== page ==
Pulmonary stenosis refers to a narrowing of the valve between the right ventricle and the pulmonary artery. Occasionally, the obstruction occurs within the body of the right ventricle. As pulmonary stenosis becomes more severe, the thickness of the right ventricle increases and produces right ventricular hypertrophy.
Management of pulmonary stenosis is determined by the degree of obstruction. Patients with mild pulmonary stenosis usually have no cardiac symptoms and are followed medically. Patients with greater degrees of valvar pulmonary stenosis can often be treated with a balloon valvuloplasty. If the valve is not calcified, the leaflets can usually be opened with a balloon avoiding the need for pulmonary valve replacement. If balloon valvuloplasy is unsuccessful, surgery is highly effective in relieving the obstruction.
Patients with severe obstruction within the right ventricle require surgery to remove the excess muscle. These patients have either infundibular pulmonary stenosis or a double chambered right ventricle.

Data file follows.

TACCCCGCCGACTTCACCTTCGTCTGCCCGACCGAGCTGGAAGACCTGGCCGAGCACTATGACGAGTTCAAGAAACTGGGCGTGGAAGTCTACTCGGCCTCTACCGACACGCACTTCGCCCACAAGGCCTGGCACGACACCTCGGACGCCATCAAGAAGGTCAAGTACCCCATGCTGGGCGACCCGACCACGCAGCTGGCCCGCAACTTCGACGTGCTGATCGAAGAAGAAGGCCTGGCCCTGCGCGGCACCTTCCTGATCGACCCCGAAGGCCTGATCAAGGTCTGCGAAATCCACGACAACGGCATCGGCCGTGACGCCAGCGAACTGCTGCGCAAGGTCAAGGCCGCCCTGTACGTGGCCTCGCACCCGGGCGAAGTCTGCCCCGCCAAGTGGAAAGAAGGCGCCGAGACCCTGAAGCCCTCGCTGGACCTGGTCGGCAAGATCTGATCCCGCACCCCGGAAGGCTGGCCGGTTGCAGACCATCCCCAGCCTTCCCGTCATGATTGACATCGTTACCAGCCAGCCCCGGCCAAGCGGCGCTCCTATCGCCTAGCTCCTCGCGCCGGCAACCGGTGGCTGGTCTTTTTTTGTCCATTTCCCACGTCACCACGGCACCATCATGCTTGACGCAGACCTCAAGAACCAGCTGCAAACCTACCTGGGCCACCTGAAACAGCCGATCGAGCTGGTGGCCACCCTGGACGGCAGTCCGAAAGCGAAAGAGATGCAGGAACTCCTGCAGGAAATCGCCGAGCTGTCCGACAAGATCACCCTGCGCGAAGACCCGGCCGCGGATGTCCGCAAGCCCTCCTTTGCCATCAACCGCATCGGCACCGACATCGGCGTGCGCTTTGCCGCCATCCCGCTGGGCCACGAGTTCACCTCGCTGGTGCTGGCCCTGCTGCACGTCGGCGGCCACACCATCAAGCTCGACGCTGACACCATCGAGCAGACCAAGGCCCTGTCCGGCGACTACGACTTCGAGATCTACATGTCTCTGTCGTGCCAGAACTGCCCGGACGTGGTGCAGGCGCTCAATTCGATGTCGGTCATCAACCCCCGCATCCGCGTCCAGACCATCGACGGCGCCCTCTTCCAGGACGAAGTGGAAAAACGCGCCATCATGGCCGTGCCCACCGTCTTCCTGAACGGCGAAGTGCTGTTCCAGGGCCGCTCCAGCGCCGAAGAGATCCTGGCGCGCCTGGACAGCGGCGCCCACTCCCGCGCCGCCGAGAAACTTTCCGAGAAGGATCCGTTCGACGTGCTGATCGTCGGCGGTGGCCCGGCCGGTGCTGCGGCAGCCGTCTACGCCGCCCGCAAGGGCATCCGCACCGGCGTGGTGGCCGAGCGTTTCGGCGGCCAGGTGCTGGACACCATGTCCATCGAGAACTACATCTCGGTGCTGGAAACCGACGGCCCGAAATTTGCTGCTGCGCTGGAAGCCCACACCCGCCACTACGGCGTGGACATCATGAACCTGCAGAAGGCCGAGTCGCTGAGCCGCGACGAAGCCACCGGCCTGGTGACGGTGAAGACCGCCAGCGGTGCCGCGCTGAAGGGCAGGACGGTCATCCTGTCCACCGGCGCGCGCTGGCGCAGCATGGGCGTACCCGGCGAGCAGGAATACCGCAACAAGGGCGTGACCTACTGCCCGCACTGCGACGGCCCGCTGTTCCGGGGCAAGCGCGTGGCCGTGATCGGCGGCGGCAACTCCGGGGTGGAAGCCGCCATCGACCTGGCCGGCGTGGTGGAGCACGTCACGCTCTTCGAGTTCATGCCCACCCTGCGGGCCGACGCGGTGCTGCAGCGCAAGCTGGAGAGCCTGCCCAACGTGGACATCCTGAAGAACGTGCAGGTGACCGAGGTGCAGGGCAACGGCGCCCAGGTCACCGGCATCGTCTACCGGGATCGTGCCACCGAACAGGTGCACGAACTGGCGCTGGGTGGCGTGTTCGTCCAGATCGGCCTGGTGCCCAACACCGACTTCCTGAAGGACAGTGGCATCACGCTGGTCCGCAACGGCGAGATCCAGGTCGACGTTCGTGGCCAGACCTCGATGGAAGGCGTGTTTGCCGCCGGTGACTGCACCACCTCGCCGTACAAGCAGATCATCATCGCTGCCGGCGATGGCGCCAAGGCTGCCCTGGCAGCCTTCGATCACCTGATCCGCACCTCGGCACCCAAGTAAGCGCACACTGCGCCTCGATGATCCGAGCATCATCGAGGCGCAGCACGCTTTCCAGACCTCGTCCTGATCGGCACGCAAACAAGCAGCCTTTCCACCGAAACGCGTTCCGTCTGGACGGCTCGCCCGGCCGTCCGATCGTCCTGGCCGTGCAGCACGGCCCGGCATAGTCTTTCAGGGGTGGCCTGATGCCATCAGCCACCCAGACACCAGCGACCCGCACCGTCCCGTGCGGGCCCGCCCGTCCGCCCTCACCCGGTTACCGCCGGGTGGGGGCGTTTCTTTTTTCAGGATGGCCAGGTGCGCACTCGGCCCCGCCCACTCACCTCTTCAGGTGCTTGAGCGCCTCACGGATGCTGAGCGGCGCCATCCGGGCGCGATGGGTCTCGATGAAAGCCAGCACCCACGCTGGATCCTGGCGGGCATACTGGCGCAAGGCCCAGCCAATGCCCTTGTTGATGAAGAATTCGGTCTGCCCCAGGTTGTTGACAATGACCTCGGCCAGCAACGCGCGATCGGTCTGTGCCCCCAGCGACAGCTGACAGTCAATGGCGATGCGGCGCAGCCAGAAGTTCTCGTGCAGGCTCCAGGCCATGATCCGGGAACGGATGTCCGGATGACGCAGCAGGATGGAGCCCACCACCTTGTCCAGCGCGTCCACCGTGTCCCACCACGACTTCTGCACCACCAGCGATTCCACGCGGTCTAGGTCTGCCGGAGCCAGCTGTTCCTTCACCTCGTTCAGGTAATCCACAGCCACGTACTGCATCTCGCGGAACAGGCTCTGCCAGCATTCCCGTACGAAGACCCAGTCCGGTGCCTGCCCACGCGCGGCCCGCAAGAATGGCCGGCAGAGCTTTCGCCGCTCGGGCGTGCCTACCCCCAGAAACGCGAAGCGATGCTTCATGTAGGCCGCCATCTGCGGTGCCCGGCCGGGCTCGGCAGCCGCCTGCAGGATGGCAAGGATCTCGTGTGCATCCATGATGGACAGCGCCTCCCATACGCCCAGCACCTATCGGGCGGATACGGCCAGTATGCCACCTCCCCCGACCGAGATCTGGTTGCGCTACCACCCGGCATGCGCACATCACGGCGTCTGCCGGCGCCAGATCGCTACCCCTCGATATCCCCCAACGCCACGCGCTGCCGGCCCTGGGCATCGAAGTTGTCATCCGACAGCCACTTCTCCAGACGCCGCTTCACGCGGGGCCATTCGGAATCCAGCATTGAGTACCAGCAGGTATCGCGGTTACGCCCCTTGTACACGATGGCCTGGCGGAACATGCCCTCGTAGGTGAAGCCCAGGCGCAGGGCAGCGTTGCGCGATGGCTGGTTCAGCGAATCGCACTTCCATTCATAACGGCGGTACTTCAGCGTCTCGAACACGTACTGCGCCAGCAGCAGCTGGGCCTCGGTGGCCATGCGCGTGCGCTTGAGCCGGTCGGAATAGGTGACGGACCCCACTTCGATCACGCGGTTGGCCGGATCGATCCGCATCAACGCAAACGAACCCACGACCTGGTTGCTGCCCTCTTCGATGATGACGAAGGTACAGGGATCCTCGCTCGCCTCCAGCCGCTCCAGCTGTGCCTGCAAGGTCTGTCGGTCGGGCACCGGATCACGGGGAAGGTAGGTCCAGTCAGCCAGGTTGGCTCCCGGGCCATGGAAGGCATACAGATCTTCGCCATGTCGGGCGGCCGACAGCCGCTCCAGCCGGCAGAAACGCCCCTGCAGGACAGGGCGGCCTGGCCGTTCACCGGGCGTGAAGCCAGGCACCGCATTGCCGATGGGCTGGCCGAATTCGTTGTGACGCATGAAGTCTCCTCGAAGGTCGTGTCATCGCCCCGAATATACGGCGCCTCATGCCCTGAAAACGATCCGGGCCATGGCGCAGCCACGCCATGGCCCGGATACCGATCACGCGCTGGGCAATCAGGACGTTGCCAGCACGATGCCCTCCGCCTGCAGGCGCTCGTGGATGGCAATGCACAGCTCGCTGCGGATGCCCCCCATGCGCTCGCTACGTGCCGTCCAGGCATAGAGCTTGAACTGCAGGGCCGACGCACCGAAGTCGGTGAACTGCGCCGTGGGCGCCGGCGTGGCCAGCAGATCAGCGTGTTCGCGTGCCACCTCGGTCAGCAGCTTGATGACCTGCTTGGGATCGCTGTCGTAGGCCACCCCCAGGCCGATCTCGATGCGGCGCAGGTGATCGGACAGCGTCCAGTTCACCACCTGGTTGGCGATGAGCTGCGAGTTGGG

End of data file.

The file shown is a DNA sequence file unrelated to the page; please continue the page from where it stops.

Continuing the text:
The long term issues for adults following repair of pulmonary stenosis include arrhythmias and the effect of a chronic leak of the pulmonary valve on right ventricular size and function. In some adults, the degree of right ventricular enlargement is enough to warrant pulmonary valve replacement. This occurs more frequently when the leak in the pulmonary valve is accompanied by a leak in the tricuspid valve. Echocardiography and cardiac MRI are useful ways to assess for these problems.
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